Parzival (Penguin Classics) Paperback – 28 Aug 1980
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From the Inside Flap
Parzival, an Arthurian romance completed by Wolfram von Eschenbach in the first years of the thirteenth century, is one of the foremost works of German literature and a classic that can stand with the great masterpieces of the world. The most important aspects of human existence, worldly and spiritual, are presented in strikingly modern terms against the panorama of battles and tournaments and Parzival's long search for the Grail. The world of knighthood, of love and loyalty and human endeavor despite the cruelty and suffering of life, is constantly mingling with the world of the Grail, affirming the inherent unity between man's temporal condition and his quest for something beyond human existence. --This text refers to an out of print or unavailable edition of this title.
From the Back Cover
An Arthurian romance completed by Wolfran von Eschenbach in the first of the thirteenth century. --This text refers to an out of print or unavailable edition of this title.See all Product description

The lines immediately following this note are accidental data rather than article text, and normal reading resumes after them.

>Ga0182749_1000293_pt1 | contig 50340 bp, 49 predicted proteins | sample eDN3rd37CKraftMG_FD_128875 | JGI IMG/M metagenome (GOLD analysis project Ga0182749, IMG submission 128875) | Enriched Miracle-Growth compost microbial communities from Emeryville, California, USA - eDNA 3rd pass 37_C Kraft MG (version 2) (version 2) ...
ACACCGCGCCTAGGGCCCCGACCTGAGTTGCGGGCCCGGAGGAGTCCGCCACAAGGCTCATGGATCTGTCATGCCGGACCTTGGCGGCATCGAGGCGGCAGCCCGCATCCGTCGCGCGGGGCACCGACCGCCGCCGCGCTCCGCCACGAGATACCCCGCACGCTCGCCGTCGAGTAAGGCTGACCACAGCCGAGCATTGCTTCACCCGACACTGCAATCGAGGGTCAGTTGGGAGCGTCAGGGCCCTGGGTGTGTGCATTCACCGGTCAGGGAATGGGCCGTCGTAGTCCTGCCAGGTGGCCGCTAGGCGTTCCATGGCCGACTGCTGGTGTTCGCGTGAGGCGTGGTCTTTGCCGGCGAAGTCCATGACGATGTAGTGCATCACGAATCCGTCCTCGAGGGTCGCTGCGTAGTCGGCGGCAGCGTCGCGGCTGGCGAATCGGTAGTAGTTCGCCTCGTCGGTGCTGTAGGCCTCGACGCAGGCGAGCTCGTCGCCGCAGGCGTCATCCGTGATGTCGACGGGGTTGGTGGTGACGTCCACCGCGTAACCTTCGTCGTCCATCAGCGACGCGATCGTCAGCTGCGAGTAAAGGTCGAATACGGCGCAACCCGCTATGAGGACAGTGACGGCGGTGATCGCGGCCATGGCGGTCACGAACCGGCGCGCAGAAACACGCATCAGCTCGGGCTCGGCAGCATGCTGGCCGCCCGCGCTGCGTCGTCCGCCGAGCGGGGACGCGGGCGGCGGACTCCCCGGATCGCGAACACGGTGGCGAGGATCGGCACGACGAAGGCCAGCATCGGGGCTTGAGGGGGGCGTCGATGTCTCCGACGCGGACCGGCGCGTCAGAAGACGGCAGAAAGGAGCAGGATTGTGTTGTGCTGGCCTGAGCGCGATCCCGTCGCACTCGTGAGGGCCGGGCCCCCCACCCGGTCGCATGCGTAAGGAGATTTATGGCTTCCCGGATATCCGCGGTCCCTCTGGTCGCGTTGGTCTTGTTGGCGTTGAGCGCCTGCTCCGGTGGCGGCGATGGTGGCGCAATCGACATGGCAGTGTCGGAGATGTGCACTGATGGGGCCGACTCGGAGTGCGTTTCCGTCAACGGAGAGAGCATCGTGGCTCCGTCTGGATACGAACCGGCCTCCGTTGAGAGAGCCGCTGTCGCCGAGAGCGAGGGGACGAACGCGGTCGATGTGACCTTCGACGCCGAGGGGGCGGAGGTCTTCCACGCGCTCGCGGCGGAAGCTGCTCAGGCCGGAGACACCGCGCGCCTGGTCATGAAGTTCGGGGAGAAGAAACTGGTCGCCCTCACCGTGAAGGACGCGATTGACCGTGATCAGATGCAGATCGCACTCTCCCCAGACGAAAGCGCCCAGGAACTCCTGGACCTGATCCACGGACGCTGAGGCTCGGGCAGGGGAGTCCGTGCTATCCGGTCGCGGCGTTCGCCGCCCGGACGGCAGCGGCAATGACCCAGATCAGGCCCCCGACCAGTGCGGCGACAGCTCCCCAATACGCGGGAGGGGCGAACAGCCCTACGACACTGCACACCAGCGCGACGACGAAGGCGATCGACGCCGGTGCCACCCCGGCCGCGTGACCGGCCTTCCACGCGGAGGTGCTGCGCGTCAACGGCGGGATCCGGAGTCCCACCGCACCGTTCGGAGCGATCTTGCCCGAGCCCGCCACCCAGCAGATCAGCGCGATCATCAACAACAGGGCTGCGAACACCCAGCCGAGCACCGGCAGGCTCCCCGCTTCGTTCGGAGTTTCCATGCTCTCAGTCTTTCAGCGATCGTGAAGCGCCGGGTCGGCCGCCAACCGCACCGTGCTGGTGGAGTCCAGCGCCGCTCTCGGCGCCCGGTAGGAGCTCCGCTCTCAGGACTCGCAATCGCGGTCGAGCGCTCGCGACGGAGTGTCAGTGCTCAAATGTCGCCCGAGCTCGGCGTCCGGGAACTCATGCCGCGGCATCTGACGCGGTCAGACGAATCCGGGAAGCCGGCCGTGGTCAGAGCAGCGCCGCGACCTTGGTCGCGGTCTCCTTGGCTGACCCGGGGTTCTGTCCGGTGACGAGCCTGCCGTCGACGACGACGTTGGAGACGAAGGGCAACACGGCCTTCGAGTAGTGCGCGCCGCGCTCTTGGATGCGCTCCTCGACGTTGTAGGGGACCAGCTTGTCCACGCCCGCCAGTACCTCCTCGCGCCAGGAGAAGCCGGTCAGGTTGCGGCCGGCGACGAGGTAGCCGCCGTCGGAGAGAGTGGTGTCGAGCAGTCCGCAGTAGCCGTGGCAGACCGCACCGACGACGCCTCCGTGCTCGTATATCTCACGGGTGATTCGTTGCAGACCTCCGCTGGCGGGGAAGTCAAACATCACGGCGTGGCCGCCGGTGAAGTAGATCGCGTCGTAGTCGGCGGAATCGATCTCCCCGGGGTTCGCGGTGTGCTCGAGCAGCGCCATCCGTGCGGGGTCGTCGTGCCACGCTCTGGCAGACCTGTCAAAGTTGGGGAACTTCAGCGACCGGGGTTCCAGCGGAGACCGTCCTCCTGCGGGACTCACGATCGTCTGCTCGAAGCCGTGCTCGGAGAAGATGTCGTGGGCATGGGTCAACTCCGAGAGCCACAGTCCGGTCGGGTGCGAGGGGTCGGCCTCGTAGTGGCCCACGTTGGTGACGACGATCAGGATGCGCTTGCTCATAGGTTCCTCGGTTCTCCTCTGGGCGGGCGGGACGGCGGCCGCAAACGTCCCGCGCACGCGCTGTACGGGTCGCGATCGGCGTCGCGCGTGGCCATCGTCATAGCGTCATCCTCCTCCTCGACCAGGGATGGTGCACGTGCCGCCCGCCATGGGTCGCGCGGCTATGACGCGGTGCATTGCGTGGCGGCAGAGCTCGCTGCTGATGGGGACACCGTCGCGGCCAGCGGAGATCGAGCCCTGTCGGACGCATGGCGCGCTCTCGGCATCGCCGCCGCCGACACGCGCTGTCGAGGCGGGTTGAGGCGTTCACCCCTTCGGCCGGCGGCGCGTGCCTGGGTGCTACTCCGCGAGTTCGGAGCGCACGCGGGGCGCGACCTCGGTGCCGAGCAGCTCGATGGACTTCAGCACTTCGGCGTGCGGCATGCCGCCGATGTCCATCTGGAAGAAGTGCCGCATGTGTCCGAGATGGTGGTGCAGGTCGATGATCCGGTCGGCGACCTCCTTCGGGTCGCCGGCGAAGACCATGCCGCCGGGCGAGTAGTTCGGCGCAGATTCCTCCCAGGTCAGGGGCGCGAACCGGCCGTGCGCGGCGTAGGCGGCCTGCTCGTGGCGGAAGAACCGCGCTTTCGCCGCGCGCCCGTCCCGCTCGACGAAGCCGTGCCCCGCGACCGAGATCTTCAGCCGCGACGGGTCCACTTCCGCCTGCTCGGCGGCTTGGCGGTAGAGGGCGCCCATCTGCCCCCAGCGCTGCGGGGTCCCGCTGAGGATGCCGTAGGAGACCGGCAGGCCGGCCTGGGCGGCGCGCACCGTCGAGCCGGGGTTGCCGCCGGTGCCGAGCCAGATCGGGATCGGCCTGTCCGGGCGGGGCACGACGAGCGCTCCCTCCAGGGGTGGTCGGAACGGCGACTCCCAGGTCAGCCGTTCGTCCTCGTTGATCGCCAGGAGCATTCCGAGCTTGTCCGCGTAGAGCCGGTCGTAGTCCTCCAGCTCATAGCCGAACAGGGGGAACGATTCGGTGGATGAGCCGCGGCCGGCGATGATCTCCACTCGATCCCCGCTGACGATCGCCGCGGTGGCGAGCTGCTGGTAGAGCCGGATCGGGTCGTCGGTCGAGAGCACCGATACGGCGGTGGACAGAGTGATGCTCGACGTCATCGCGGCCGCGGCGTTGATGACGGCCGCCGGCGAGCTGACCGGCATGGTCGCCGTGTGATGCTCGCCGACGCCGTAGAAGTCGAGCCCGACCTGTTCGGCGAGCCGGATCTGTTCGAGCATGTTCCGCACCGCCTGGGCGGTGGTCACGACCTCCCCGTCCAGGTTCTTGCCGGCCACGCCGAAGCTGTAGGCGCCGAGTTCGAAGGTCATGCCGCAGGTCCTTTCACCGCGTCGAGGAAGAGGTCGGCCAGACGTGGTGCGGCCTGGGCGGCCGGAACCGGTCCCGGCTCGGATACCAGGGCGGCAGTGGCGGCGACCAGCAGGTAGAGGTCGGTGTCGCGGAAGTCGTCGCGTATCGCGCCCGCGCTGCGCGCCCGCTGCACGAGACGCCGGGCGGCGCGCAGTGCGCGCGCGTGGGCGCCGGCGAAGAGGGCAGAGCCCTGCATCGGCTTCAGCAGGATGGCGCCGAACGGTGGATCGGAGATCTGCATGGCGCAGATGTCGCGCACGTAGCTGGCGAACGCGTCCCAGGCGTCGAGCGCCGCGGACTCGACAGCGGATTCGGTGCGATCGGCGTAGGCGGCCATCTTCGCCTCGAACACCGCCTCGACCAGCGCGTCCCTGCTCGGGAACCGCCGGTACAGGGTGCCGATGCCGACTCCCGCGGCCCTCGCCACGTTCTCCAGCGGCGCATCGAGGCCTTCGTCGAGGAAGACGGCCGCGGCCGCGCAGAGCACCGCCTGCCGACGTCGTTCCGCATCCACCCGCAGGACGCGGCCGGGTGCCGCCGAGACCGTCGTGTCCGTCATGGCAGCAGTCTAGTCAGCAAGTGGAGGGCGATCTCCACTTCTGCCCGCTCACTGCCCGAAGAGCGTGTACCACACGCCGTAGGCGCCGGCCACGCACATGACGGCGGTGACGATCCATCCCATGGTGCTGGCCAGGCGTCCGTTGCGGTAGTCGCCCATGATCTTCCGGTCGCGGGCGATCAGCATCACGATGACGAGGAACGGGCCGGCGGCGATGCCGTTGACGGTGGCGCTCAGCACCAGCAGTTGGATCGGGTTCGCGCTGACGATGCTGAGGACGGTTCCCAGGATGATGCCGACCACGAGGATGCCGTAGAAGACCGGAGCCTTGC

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Wolfram's Parzival is a more coherent and well-structured narrative than the Niebelungenlied, and is more courtly and refined than the Icelandic sagas of the same era. It is a lively, colourful insight into 13th century European culture. This, along with its place in the evolution of the Arthurian and Grail legends, is its main source of interest to modern readers.
Wolfram is particularly knowledgeable about military affairs and you can learn a lot from this story about what it was like (or supposed to be like) to be a knight at the time.
The Grail of this story is a stone. In Chretien's earlier story, on which Wolfram's is based, the Grail was a bowl. In other stories, it doubles as the cup used by Jesus at the Last Supper and the vessel used to catch the dripping blood at the crucifixion. In our own time it has served as a boon to conspiracy theorists and an excuse to cast Sean Connery in an Indiana Jones movie. Next...well, who knows what's next?
Parzival combines folk traditions - the Grail's power of providing unlimited food and drink is a favorite folk motif, most famously with the magic porridge pot - with knightly adventure, and adds a dash of mysticism. It is no more than a dash, and I think subsequent commentators have read too much into this aspect. Certainly it is a coming-of-age story and a tale of redemption, but the spiritual edifice that has since been built around it seems to me a bit of a stretch. At the time of writing this review, youth counsellors in Britain are using Parzival as an allegory to teach the true meaning of manhood. Good luck to them.
Although Parzival does not have the continuity errors of the Niebelungenlied, individual sentences are sometimes mangled beyond comprehension. Presumably they sounded more acceptable when recited as poetry. Hatto wisely avoids the temptation to tidy these passages up and translates them warts and all.